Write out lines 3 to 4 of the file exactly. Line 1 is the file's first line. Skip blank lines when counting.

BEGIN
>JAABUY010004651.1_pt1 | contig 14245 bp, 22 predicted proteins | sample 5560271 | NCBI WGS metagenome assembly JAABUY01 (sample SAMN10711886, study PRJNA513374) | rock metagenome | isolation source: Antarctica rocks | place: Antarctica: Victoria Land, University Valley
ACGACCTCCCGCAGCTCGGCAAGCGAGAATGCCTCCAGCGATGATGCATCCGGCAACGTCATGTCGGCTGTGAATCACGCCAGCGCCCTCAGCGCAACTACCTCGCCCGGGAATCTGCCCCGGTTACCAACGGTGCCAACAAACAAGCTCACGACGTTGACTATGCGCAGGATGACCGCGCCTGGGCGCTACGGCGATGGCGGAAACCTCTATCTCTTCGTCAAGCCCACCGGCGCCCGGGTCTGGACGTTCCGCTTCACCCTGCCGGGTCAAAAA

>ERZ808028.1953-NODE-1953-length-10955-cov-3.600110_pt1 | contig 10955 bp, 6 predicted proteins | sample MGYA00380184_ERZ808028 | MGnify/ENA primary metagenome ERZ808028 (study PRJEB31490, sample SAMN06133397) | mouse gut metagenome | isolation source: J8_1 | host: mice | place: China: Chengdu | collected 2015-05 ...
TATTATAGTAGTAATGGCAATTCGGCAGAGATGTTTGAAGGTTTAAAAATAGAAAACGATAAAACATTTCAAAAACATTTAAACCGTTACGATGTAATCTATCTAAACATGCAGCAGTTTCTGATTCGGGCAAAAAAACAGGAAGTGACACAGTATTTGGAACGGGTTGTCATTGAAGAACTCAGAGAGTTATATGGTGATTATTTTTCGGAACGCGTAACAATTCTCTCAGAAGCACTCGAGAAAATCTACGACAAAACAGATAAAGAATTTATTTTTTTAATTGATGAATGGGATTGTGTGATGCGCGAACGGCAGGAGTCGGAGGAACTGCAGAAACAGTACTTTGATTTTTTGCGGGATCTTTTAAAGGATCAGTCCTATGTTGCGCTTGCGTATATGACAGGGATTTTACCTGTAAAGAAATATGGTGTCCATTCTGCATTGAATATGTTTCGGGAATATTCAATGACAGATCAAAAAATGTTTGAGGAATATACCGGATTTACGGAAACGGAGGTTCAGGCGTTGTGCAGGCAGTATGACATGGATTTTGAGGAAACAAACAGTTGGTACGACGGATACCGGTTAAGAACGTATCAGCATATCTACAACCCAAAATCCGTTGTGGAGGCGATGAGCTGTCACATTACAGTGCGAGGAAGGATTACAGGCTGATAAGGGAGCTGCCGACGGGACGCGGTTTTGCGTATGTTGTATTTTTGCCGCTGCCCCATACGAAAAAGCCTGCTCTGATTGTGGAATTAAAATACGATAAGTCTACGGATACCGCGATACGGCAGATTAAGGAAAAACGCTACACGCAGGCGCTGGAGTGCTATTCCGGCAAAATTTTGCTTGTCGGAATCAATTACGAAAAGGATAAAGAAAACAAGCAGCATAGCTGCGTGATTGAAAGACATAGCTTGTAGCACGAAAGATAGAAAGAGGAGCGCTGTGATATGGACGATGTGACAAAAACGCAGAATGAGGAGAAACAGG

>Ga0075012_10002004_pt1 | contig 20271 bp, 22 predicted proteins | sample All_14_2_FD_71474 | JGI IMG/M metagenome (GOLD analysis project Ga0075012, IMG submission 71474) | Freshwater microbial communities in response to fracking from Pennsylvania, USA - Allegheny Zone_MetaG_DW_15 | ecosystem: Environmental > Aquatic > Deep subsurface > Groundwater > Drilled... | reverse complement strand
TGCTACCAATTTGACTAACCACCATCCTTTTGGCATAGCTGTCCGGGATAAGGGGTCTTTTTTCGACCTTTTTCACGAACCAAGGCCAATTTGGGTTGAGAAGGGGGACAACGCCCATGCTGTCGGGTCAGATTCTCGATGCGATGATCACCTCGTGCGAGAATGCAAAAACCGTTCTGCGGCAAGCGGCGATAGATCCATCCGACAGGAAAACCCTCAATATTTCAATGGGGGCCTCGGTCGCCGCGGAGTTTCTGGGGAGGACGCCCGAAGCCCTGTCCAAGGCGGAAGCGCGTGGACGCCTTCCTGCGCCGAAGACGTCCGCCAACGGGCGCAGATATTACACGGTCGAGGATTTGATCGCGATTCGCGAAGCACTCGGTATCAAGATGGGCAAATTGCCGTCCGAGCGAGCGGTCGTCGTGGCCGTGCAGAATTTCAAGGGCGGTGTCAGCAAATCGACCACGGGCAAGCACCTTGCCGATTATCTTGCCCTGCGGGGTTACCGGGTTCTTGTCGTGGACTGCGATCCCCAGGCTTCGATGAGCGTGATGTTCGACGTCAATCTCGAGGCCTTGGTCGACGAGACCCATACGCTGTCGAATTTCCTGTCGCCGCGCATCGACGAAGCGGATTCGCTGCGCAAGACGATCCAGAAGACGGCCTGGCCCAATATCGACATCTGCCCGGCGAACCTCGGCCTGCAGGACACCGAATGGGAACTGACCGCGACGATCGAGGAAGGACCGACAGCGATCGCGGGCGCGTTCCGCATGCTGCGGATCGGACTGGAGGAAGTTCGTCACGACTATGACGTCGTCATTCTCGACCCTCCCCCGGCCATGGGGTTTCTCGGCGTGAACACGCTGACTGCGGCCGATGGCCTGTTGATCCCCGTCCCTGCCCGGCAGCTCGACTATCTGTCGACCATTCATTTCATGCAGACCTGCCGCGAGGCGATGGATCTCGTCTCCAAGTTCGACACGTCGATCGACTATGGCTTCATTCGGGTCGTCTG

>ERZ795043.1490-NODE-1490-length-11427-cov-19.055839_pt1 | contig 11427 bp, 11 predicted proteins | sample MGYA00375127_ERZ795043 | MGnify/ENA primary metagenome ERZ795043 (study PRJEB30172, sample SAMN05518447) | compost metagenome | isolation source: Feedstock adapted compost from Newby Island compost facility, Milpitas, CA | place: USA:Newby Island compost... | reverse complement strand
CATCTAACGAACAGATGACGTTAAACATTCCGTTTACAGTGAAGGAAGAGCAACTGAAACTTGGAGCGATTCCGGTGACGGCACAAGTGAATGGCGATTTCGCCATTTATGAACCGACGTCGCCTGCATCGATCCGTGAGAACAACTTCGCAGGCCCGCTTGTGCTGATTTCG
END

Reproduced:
>ERZ808028.1953-NODE-1953-length-10955-cov-3.600110_pt1 | contig 10955 bp, 6 predicted proteins | sample MGYA00380184_ERZ808028 | MGnify/ENA primary metagenome ERZ808028 (study PRJEB31490, sample SAMN06133397) | mouse gut metagenome | isolation source: J8_1 | host: mice | place: China: Chengdu | collected 2015-05 ...
TATTATAGTAGTAATGGCAATTCGGCAGAGATGTTTGAAGGTTTAAAAATAGAAAACGATAAAACATTTCAAAAACATTTAAACCGTTACGATGTAATCTATCTAAACATGCAGCAGTTTCTGATTCGGGCAAAAAAACAGGAAGTGACACAGTATTTGGAACGGGTTGTCATTGAAGAACTCAGAGAGTTATATGGTGATTATTTTTCGGAACGCGTAACAATTCTCTCAGAAGCACTCGAGAAAATCTACGACAAAACAGATAAAGAATTTATTTTTTTAATTGATGAATGGGATTGTGTGATGCGCGAACGGCAGGAGTCGGAGGAACTGCAGAAACAGTACTTTGATTTTTTGCGGGATCTTTTAAAGGATCAGTCCTATGTTGCGCTTGCGTATATGACAGGGATTTTACCTGTAAAGAAATATGGTGTCCATTCTGCATTGAATATGTTTCGGGAATATTCAATGACAGATCAAAAAATGTTTGAGGAATATACCGGATTTACGGAAACGGAGGTTCAGGCGTTGTGCAGGCAGTATGACATGGATTTTGAGGAAACAAACAGTTGGTACGACGGATACCGGTTAAGAACGTATCAGCATATCTACAACCCAAAATCCGTTGTGGAGGCGATGAGCTGTCACATTACAGTGCGAGGAAGGATTACAGGCTGATAAGGGAGCTGCCGACGGGACGCGGTTTTGCGTATGTTGTATTTTTGCCGCTGCCCCATACGAAAAAGCCTGCTCTGATTGTGGAATTAAAATACGATAAGTCTACGGATACCGCGATACGGCAGATTAAGGAAAAACGCTACACGCAGGCGCTGGAGTGCTATTCCGGCAAAATTTTGCTTGTCGGAATCAATTACGAAAAGGATAAAGAAAACAAGCAGCATAGCTGCGTGATTGAAAGACATAGCTTGTAGCACGAAAGATAGAAAGAGGAGCGCTGTGATATGGACGATGTGACAAAAACGCAGAATGAGGAGAAACAGG